Richard Linklater’s Last Flag Flying opens this year’s New York Film Festival with a seriocomic drama about friendship in the midst of a topical treatment of the consequences and effects of war. With a script by Linklater and author Darryl Ponicsan, Last Flag Flying bridges the gap between Vietnam and Iraq, attempting to highlight the humor, pathos, and universality in soldiers’ experiences, in war and out of it.
The film opens in November 2003 with Larry “Doc” Shepherd (Steve Carell) visiting his Vietnam War buddy Sal Nealon (Bryan Cranston) at a dive bar that Sal runs in Norfolk, Virginia. After a night of boozy reminiscences, they take a quick trip upstate to see Reverend Richard Mueller (Laurence Fishburne), another old war buddy who’s reformed himself, gotten married, and become a pastor of a small church.
There, Doc finally explains why he sought out his old compatriots after so many years: his son Larry Jr. was killed in action in Iraq and Doc wants his friends to accompany him to Delaware to pick up the body. Without spoiling anything, things grow increasingly complicated from there on out, as lies – personal and political – are outed and the three friends grapple with their personal relationships, their war experiences, and the way that they’ve coped over the thirty years since Vietnam.
The novel Last Flag Flying is a sequel to Ponicsan’s 1970 book The Last Detail, later made into a film by Hal Ashby. This movie, though, isn’t quite a sequel to The Last Detail. It’s evidently meant to stand on its own despite copious references—and a few changes—to the original story. Doc served two years in the brig for a crime committed by all three, but the film is slow to reveal all the specifics of the crime—building, in fact, to one of the most moving, yet somewhat extraneous, sequences in the pic.
But those details are largely background in the broader ethos of the film, which interrogates (or attempts to) the experience of soldiers in war and its aftermath. All three men have dealt with their experiences in different ways: the iconoclastic Sal has never really stopped being a sergeant, despite leaving the Marines, while Mueller found solace in God and religion. Doc is the most nebulous of the three, enmeshed in grief and still living with the effects that two years in prison had on his life and career. There is no bitterness in any of them, but rather an acceptance of the things they’ve seen and experienced, and the violence they’ve committed. Added into the mix, though slightly late, is Washington (J. Quinton Johnson), a Marine serving in Iraq who was there when Larry Jr. was killed and accompanies the coffin.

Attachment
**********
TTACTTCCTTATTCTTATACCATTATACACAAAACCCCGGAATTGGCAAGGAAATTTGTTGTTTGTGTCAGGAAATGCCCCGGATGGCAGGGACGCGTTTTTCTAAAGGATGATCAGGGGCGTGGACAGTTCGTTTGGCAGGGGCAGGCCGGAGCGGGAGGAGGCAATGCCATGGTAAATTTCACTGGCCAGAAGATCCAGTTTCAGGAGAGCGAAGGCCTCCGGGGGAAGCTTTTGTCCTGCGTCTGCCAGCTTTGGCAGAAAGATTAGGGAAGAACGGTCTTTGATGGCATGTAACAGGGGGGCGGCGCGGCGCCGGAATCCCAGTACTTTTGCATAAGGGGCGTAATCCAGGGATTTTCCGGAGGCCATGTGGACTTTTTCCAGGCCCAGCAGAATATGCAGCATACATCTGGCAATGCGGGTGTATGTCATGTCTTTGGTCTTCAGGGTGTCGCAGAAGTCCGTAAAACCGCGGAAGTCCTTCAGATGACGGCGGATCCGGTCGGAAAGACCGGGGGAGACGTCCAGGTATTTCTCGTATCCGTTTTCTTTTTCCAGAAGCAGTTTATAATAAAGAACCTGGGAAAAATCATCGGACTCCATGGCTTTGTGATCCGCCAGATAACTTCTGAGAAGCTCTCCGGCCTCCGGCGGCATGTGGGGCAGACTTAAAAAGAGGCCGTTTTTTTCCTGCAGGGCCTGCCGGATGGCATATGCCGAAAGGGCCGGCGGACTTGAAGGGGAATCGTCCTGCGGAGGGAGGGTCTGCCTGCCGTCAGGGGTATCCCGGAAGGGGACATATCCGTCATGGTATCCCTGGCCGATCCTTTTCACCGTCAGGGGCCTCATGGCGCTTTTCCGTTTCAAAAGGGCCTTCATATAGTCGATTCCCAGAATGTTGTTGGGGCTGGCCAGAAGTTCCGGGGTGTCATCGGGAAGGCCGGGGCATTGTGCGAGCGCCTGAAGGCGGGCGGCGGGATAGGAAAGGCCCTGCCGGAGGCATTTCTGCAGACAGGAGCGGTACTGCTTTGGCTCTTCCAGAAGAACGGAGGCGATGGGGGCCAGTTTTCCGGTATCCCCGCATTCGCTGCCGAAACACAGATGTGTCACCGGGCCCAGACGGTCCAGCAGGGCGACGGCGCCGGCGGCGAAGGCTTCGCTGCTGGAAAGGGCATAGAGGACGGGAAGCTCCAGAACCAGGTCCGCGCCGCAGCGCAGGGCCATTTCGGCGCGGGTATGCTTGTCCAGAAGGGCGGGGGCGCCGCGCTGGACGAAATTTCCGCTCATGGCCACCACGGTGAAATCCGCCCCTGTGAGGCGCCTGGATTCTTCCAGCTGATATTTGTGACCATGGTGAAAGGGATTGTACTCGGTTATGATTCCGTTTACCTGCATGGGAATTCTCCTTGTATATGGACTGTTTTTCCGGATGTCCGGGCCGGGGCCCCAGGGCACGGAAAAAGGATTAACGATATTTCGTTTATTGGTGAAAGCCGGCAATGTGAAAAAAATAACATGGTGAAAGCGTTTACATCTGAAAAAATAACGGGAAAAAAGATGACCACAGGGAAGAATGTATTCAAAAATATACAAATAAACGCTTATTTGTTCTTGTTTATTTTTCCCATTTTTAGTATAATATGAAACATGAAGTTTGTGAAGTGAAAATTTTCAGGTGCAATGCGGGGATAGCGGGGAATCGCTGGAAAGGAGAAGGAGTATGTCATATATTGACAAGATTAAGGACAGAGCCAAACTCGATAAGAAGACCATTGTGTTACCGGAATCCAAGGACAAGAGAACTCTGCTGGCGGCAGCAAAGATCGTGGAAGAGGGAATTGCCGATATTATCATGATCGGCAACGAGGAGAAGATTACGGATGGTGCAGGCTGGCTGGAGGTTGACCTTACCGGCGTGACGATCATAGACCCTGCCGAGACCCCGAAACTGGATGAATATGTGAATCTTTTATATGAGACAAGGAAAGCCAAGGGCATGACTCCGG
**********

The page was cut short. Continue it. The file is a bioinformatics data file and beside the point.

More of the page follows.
The film subsists largely on the strength of its leads, all of whom turn in nuanced and entertaining performances. Saying that any one of them is a standout would be a disservice to the other three, for they all mine the humor, intensity, and grief of a group of men who have been through hell, in one form or another. Johnson more than holds his own with the others, taking what could have been a typed Millennial counterpoint to the Boomer vets, and imbuing the character with a moving, understated realism. Any one of these actors might have over-dominated, but the strength of the other performers, and their willingness to give way to vulnerability as well as chest-thumping bravado, sometimes in the same breath, keeps them from upstaging each other.
Despite a spectacular group of leads and a moving story, Last Flag Flying never quite rises to the heights that it really should. Most of the dialogue scenes — and this is a film laden with dialogue — drag on for far too long, and after a while become repetitive. Yes, Sal is funny and wild and disrespectful, but after he’s gone on a drunken rant a few times, things stop being quite so humorous.
The plots goes through several twists and turns, more or less keeping the men on the road to the funeral for as long as it possibly can, in order to mine every single scene for humor, pathos, or both. The film also feels overburdened, as though it doesn’t want to make a political or moral point, or even a series of ones, but is also curiously light on a providing a deep understanding of conflicting loyalties, desires, and emotions. It wants to transcend the typical war movie, but still wants to introduce all the usual clichés about war. “What was the point?” is a constant refrain, and a damn important one at that, but the film doesn’t really do much with it, instead falling back on the importance of being a “Marine” and what that means to the men involved.
And, yes, this is a film about men. There are two female characters who actually appear, one a wife and the other a mother. Women are mentioned, in passing, in one uncomfortable scene in which the men laugh their asses off about going to whorehouses. War – all of it, including the parts that actually involve women – is still a male experience, and only men are really allowed to talk about it. While this hardly surprises me (and probably bothers me less here than in other films, given Linklater’s aggressive inability to write nuanced women), I couldn’t help but wonder how the movie and the experiences depicted in it might have been enriched by some kind of discussion, at the very least, of the existence of women beyond the whore/wife/mother. But maybe that’s too much to expect from a Richard Linklater production.
Last Flag Flying has so much going for it that it’s a shame it never feels complete. There are some genuinely moving scenes; the relationships between the men are real and honest and endowed with touching complexity; the performances are nothing short of brilliant. But the film itself, the film as a whole, falls curiously flat. It would probably take longer than this review to figure out why this is, and what this effort is missing. Suffice it, then, to say that this is not The Last Detail, and its director is no Ashby.
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